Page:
plex arena and pool, and the Gymnastics Club. We always need more gently used children’s books to keep the bookshelves full. Donations can be left at any of these locations, at elementary schools, Curves, the public library and Heartland Toyota, which is our central collection location. Reading to babies and young children helps them to learn new words and develop an understanding of the world around them. April is Book Drive Month. Help us to promote the habit of life-long reading. Photo submitted

Glass slippers boutique opens

Columneetza Secondary Student Jake Stewart with one of the two new Bright Red Bookshelves he and other woodworking students helped to build for the program.

Gaeil Farrar photo

Students helped to establish the new Glass Slippers Boutique that will lend donated formal attire to students to wear to their prom this spring. Among those helping to set up the boutique are graduating student Nicole Grant (left) and Grade 11 student Chloe Lavoie. Nicole has chosen this period gown for the prom and has help with the zipper from Chloe. There will be a public open house for the Glass Slippers Boutique this Thursday from noon to 4 p.m. in its new location at 70 First Ave. South above Haines Office World.

Brad Huston

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“They call the Cariboo home” Everyone has a story. What is yours? The Tribune is accepting submissions and suggestions for a series in our paper called “They Call the Cariboo Home.” One article (with photos) on one person or family will appear in our paper once a week for a year. Perhaps you are a long-time resident who has had led an interesting life in the lakecity and would like to share your story with the community, or maybe something out of the ordinary drew you to Williams Lake. If you think you or someone you know would make a good candidate for a profile/feature article in They Call the Cariboo Home, we would love to hear from you. Stories may be written by you or one of our reporters. Submissions and suggestions can be dropped off in person or sent to: e-mail: fax: 250-392-7253 mail: 188 North 1st Ave. Williams Lake, B.C. V2G 1Y8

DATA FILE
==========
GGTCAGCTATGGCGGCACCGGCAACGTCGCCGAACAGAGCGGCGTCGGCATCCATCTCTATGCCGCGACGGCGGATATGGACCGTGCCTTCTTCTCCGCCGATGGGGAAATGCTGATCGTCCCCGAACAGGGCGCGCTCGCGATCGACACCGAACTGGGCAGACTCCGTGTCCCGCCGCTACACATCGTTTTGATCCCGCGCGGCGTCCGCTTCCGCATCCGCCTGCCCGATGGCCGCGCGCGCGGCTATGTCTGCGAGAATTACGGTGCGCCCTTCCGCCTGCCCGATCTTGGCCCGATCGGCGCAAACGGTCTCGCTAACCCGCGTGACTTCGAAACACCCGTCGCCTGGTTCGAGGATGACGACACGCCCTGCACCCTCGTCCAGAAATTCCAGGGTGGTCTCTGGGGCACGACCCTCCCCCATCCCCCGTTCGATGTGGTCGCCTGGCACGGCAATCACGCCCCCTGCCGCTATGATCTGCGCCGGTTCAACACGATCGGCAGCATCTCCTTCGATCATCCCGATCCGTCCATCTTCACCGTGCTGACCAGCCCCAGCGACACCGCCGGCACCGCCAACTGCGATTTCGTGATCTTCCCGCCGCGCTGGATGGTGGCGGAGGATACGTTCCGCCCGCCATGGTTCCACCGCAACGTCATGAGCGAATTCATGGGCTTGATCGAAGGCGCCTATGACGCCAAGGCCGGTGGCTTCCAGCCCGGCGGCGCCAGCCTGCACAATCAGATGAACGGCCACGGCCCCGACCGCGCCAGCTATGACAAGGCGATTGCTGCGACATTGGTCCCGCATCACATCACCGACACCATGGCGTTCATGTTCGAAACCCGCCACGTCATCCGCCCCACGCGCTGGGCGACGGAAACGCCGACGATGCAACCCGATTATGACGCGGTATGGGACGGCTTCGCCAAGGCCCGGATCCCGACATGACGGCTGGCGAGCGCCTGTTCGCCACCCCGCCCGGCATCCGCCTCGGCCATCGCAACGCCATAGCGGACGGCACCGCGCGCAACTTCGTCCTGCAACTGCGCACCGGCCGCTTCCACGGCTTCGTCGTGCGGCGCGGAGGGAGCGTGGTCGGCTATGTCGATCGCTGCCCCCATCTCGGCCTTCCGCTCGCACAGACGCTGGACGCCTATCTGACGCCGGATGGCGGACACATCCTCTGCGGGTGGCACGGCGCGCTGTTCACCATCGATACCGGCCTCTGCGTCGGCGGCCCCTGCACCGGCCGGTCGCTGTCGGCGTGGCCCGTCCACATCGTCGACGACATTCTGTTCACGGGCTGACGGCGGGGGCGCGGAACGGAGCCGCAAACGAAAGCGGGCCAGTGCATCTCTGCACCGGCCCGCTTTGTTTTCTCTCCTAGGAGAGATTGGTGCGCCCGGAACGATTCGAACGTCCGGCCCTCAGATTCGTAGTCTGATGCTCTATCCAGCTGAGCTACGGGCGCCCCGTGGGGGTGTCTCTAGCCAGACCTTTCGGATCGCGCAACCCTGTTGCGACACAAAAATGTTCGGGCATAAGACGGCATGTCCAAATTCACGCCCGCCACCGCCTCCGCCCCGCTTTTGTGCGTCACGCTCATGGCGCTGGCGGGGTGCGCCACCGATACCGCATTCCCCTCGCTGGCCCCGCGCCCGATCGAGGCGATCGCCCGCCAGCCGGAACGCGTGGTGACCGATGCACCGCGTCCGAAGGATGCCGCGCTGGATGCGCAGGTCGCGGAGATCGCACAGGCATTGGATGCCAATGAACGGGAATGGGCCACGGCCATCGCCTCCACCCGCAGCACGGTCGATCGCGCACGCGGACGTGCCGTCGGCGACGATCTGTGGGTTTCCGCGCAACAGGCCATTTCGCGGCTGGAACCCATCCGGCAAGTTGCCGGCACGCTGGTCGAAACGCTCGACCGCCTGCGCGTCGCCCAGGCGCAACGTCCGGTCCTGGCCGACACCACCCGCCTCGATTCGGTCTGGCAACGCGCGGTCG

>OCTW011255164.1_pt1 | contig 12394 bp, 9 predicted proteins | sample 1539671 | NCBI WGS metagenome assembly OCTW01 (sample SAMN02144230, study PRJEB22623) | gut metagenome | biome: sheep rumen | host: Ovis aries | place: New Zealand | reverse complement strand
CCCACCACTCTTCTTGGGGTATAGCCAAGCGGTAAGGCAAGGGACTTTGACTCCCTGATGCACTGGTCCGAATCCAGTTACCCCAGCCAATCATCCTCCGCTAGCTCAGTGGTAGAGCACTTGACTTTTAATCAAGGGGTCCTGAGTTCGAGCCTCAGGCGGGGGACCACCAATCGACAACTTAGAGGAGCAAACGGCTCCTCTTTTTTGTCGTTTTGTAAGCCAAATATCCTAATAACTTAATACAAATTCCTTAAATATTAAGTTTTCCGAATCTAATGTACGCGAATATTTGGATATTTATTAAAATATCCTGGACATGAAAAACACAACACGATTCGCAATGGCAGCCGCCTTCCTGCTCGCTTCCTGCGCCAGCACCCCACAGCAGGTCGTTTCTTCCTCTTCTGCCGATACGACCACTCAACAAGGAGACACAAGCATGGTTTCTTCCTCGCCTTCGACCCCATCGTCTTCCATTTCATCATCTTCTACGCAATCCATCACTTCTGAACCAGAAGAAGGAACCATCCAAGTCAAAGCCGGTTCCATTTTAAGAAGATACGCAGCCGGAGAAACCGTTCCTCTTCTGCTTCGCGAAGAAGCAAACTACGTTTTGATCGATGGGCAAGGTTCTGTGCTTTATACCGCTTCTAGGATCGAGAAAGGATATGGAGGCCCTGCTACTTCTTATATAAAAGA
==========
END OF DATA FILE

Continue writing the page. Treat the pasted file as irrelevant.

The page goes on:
Tuesday, April 17, 2012 Williams Lake Tribune


big creek celebrates milestones Janice Leighton photo

Diana Puhallo was honoured with a surprise birthday luncheon on April 6 at Bob and Melainie Bradshaw’s lovely log home on Fletcher Lake in Big Creek. Fifteen ladies from Big Creek and beyond gathered to join the festivities in Puhallo’s honour. A delicious lunch was provided by hostess Melanie and co-host Elsie Mychaluk. Flowers and a fancy cake decorated the table. Everyone enjoyed the afternoon visiting. Story by Veera Bonner